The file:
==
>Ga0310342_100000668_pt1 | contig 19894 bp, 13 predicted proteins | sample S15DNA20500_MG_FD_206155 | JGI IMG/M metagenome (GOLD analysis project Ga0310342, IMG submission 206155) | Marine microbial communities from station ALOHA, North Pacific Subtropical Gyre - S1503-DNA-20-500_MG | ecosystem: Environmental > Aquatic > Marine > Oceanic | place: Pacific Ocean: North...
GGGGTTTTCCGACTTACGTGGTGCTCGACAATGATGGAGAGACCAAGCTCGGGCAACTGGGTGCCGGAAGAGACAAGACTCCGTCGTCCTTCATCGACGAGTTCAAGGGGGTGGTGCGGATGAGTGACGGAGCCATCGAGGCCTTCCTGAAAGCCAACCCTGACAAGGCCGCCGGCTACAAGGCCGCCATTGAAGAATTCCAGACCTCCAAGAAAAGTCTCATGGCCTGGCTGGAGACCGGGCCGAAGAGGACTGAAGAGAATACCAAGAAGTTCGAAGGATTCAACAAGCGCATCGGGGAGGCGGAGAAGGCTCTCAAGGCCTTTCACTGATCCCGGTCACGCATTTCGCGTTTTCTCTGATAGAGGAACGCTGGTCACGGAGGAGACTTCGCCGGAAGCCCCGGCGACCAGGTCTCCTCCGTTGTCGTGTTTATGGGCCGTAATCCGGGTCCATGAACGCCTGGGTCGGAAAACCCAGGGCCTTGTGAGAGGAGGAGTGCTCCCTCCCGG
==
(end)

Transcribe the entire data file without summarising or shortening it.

>Ga0310342_100000668_pt1 | contig 19894 bp, 13 predicted proteins | sample S15DNA20500_MG_FD_206155 | JGI IMG/M metagenome (GOLD analysis project Ga0310342, IMG submission 206155) | Marine microbial communities from station ALOHA, North Pacific Subtropical Gyre - S1503-DNA-20-500_MG | ecosystem: Environmental > Aquatic > Marine > Oceanic | place: Pacific Ocean: North...
GGGGTTTTCCGACTTACGTGGTGCTCGACAATGATGGAGAGACCAAGCTCGGGCAACTGGGTGCCGGAAGAGACAAGACTCCGTCGTCCTTCATCGACGAGTTCAAGGGGGTGGTGCGGATGAGTGACGGAGCCATCGAGGCCTTCCTGAAAGCCAACCCTGACAAGGCCGCCGGCTACAAGGCCGCCATTGAAGAATTCCAGACCTCCAAGAAAAGTCTCATGGCCTGGCTGGAGACCGGGCCGAAGAGGACTGAAGAGAATACCAAGAAGTTCGAAGGATTCAACAAGCGCATCGGGGAGGCGGAGAAGGCTCTCAAGGCCTTTCACTGATCCCGGTCACGCATTTCGCGTTTTCTCTGATAGAGGAACGCTGGTCACGGAGGAGACTTCGCCGGAAGCCCCGGCGACCAGGTCTCCTCCGTTGTCGTGTTTATGGGCCGTAATCCGGGTCCATGAACGCCTGGGTCGGAAAACCCAGGGCCTTGTGAGAGGAGGAGTGCTCCCTCCCGG